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Posted August 4, 2011
I received an Advance Reader's Copy of this book from the publisher in exchange for an honest review.
I have always loved Shakespeare. Though I admit that is has probably been over 20 years since I last read the original Hamlet. I'm always a little skeptical of modern takes on classics. Just recently, I found my husband watching what we call a "Stupid ScyFy" movie based on Moby Dick, only with a dragon instead of a whale. I had to leave the room. Chances are pretty good that I would not have chosen to read this book if it had not been sent to me for review. That would have been a real shame, because I LOVED this book.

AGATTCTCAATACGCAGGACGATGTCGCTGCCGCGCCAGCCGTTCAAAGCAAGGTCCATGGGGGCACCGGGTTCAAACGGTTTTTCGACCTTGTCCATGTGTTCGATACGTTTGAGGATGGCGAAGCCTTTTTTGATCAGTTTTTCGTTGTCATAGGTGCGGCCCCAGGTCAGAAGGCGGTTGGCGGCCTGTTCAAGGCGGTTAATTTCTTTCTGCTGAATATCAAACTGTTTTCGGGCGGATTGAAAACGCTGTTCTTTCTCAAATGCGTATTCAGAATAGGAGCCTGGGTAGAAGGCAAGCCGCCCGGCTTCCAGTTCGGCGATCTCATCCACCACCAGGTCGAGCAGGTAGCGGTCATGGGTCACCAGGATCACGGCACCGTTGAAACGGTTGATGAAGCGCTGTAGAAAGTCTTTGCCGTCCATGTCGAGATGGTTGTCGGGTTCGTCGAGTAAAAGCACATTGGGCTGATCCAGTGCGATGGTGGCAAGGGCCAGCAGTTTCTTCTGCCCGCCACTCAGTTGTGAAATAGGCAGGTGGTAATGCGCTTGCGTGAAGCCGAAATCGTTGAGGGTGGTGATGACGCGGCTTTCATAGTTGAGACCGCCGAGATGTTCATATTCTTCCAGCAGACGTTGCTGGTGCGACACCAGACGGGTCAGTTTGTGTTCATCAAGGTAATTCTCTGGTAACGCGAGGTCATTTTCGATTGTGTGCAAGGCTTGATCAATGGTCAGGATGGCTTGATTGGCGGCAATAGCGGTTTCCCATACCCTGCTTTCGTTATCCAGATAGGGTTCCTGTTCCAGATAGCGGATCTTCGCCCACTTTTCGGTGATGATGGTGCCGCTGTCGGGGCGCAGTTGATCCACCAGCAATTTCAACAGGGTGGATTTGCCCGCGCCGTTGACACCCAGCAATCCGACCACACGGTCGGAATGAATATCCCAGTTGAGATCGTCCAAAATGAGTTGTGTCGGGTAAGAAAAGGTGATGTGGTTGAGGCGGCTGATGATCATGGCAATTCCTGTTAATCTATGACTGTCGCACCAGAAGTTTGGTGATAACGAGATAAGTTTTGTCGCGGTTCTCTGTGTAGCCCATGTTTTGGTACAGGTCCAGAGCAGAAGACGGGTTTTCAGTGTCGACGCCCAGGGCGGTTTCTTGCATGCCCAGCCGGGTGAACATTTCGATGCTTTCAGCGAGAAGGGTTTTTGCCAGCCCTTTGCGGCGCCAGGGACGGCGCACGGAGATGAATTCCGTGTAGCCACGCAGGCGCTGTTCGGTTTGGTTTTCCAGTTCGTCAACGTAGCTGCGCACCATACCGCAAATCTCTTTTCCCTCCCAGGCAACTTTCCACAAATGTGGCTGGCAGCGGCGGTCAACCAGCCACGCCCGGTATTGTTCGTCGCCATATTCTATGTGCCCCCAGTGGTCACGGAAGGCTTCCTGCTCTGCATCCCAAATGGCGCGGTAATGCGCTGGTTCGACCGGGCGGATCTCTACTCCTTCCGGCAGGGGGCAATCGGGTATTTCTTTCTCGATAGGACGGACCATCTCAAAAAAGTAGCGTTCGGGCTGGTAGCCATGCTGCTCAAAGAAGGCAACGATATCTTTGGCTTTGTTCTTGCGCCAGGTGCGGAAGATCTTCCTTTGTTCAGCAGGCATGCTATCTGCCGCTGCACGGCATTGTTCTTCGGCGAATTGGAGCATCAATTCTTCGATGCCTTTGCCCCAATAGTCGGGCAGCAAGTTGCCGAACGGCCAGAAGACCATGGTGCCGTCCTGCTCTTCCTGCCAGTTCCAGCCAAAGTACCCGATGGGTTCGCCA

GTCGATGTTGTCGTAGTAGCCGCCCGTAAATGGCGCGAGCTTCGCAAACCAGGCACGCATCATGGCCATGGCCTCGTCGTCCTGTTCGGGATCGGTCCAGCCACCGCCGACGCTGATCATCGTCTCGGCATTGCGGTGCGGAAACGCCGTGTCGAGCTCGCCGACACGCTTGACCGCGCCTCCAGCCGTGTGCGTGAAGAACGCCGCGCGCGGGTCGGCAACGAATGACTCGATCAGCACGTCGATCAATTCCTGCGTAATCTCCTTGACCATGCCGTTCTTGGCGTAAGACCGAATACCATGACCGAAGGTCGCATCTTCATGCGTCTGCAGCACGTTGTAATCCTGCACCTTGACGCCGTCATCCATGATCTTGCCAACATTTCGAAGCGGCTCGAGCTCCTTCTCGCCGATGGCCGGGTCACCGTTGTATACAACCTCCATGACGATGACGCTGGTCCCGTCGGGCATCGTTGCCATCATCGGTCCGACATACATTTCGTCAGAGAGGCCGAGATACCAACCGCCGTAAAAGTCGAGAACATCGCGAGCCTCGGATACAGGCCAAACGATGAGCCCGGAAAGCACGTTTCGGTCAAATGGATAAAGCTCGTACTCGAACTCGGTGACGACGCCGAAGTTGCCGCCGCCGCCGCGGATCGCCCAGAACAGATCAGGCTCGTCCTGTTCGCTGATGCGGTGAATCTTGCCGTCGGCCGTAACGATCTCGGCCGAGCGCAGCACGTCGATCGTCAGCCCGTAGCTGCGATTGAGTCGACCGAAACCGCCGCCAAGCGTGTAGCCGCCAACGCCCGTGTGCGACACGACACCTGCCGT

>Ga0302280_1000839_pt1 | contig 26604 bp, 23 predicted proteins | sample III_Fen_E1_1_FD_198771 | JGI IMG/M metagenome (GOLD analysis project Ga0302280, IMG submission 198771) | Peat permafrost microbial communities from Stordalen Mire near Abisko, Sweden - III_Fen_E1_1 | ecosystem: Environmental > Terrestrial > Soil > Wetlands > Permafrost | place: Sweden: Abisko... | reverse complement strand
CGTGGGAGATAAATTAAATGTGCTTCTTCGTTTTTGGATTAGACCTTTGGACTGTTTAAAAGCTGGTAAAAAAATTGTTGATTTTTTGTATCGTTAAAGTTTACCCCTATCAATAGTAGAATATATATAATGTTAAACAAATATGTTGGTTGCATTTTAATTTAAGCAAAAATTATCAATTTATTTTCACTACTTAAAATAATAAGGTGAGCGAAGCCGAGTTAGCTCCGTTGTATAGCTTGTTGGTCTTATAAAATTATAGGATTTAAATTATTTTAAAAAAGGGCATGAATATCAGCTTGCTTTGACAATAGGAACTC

What I liked about the book: Everything! Ophelia is a very realistic and strong character. In fact, I think she is somewhat stronger in this version than Shakespeare's original. The story is very engaging and is certainly a page turner. I liked how there were three different stories being told. There was what Ophelia told the investigators, what she told the TV host and what she told the reader. It made the reader feel as though they were getting the inside scoop. I also liked how close Ray stays to the original story. Yes, it's told in modern terms, but even after not having read the original version in over 20 years, I would have still recognized the basic story even if the names were different. Even though the story is close to the original, it focuses more on Ophelia than Hamlet. I found that to be rather interesting.
What I didn't like about the book: It felt a tad long, but I think that was because I was anxious to see how Ray was going to wrap up everything.
Just like Jane by April Lindner, this book would make for an interesting literature lesson comparing the original version with the modern version.